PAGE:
- Managing the Mental Health Effects of the Second Wave
Managing the Mental Health Effects of the Second Wave
Over the last several months, the Confederation has been working steadily to help support the needs of surgeons and their families during the second wave of the COVID-19 pandemic, as the UK entered its third lockdown.
While we continue to be impressed by the dedication and immense work being undertaken to meet the challenges of the pandemic, as well as the tremendous backlogs of delayed surgical procedures - we are mindful of the toll these efforts have taken, and continue to take upon our surgical colleagues, as well as our colleagues across the healthcare sector.
We are also conscious that many of our colleagues are suffering not just from the effects of burnout, but from frustration – especially toward irresponsible individual practices and inadvisable Government policies that have not only prolonged the UK’s current situation, but exacerbated it.
Policies that not only allowed, but encouraged households to mix as though the virus would take a day off for Christmas have felt incredibly demoralising to many medics, particularly when many had continuously warned about hospital capacities in the winter months.
While the surge of cases brought about by lax policies has, in many regions, now begun to ease, slowing admission rates, we recognise that vast numbers of medical staff have worked with little (if any) ease in these restrictive and challenging conditions, and many are finding it difficult to cope.
Recent coverage in the Guardian newspaper made it public knowledge that nearly half of NHS critical care staff had reported suffering PTSD, depression or anxiety as a result of working on the front lines – but these headlines did not reflect that the data was generated months before, between June and July in 2020, after the April peak, and before hospitalised cases of the coronavirus surged past the previous peak.
While we know it may seem like a broken record, it is vital that we reiterate the importance of self-care: as many medics have stated, even in non-pandemic conditions, prioritising the care of others can be a difficult habit to break; and under the current conditions, doing so can be harder, as our compassionate natures encourage us to support loved ones and colleagues even when a break is most needed.
Taking time to rest, eat healthily, exercise, spend time in nature or in spiritual practice are each aspects of wellness that may be deprioritised in times of ongoing stress, but some or all are crucial to maintaining the multiple dimensions of well-being, and encouraging the self-compassion we each need.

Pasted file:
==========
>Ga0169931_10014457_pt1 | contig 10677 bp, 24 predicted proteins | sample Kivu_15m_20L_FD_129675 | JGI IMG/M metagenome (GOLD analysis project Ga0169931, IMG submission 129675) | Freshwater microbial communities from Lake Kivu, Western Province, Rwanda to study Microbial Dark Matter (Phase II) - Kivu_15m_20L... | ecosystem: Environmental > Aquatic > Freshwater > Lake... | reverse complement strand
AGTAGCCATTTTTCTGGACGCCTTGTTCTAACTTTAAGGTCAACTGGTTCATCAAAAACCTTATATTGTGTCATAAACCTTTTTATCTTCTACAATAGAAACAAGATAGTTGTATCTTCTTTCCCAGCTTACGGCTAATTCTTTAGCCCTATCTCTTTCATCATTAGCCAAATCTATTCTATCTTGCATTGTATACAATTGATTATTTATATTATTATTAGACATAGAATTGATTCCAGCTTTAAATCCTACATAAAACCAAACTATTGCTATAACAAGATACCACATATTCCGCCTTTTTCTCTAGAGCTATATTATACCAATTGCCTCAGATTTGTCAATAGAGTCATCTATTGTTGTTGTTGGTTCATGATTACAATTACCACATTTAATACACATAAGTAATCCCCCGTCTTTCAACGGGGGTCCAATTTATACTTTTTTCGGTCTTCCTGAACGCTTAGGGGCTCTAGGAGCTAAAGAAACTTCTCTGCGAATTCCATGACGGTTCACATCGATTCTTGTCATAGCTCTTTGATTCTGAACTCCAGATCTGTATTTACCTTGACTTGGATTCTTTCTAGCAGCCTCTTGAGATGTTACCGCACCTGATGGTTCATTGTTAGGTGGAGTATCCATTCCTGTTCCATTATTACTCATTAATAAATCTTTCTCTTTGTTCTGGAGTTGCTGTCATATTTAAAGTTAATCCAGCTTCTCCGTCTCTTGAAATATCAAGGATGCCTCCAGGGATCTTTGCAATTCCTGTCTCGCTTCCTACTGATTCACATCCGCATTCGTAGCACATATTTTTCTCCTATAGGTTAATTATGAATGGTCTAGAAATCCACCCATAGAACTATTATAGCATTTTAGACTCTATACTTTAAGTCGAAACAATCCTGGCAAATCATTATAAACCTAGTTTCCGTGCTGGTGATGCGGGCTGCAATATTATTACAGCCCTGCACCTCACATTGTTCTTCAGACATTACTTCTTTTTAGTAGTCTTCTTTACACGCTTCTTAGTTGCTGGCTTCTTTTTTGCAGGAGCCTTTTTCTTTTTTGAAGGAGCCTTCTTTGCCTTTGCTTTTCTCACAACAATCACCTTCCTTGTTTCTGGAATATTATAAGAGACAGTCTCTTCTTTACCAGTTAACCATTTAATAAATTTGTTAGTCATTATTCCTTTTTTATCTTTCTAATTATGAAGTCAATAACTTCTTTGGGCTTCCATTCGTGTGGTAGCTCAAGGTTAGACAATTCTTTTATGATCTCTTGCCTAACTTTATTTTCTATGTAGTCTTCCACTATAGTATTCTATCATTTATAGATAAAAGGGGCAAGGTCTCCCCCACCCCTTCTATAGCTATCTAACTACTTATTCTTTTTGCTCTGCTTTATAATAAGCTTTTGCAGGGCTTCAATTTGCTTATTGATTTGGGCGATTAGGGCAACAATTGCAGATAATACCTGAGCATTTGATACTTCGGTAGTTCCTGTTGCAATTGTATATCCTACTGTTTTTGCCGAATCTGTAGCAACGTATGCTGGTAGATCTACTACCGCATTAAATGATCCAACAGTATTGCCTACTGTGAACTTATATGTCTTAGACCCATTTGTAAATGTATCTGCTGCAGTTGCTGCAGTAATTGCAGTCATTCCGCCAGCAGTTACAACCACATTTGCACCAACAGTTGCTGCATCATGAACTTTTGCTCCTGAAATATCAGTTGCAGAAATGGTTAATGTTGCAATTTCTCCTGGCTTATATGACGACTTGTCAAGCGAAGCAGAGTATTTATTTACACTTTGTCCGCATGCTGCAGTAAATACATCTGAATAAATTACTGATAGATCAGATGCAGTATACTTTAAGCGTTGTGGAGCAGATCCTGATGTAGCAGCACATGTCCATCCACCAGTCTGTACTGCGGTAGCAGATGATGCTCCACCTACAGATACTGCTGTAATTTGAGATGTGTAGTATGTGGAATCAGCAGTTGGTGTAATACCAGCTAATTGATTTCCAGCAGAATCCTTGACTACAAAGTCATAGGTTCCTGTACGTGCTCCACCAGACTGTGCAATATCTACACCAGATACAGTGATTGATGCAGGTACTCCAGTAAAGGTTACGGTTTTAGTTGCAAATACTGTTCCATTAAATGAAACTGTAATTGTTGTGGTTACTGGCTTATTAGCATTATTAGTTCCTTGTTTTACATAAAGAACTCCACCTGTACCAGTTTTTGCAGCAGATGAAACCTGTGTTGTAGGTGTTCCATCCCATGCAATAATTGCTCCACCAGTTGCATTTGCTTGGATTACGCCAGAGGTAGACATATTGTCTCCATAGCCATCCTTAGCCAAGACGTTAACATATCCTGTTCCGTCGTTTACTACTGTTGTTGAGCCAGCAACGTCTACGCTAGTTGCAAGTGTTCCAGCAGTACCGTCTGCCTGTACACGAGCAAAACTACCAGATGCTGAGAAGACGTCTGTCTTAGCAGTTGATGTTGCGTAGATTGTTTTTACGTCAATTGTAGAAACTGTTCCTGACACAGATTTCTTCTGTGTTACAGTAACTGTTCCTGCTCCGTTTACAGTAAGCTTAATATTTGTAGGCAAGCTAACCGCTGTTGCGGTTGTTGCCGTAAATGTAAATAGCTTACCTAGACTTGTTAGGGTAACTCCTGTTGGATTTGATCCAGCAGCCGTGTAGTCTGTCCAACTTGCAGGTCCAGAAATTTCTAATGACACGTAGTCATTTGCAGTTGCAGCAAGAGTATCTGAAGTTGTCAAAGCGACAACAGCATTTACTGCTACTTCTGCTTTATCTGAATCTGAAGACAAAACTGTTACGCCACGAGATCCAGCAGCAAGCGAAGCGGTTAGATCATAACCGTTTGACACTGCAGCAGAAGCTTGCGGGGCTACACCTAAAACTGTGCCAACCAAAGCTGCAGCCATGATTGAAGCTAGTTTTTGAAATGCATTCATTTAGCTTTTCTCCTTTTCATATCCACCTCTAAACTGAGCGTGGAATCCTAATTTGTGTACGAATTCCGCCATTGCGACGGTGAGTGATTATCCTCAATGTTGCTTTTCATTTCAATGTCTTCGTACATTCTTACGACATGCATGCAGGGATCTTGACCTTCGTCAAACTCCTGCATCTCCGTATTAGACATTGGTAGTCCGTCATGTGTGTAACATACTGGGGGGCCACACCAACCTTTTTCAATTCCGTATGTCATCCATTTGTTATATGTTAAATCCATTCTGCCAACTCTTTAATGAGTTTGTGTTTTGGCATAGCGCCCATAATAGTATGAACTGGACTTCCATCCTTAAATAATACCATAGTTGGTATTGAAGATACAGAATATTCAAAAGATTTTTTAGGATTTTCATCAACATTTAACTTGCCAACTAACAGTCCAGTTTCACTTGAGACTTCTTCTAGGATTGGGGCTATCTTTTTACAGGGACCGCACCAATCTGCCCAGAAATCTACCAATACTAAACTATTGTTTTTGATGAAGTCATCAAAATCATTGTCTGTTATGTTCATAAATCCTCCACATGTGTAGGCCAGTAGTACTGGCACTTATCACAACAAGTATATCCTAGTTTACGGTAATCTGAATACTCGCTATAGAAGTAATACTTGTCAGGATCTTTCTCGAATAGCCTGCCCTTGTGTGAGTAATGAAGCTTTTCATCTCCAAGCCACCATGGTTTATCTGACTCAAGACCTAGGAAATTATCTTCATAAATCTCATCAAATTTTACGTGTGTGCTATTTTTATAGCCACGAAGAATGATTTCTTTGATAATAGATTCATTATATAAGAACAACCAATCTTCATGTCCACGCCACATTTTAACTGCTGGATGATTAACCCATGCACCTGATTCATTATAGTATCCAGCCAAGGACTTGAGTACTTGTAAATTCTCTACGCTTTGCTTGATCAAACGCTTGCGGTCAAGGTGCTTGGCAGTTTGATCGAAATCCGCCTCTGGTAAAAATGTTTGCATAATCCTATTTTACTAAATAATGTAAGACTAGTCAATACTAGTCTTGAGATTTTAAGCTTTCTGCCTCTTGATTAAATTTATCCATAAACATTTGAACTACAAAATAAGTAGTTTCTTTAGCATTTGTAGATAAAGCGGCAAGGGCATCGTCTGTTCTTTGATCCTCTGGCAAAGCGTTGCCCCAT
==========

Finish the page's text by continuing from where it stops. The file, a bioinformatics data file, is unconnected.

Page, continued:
Additionally, we recognise that one year into the pandemic, some of our colleagues may be facing more complex issues in addition to the shared professional challenges that have, to some degree, become normalised.
This process of normalising the abnormal can make it less straightforward to identify a tipping point where overwhelm and exhaustion become something more serious. We therefore urge surgeons and all healthcare workers who are struggling to seek out professional support if necessary, and we encourage individuals to regularly check in with colleagues.
While there are some national offers aimed at relieving NHS workers, it is worth checking in with local services who may be providing more practical help, such as rides to or from work, grocery delivery, and more.
Duty To Care is one organisation that has been established to provide free online therapy and wellbeing treatments such as cognitive behaviour therapy (CBT), meditation, mindfulness, and yoga. They also provide free access to nutritional therapists and personal trainers.
We would also like to encourage those who have not had a chance yet to read our October blog on managing moral injury, which discusses strategies for mutual support among medics, and further offers preventative strategies and a framework for employers to help support medical staff.
As always, we invite you to share your views and comments to our social media platforms @UKsurgeons; and encourage you to spread the word about CBS to encourage awareness and membership to your colleagues. For more information on becoming a CBS member, click here.
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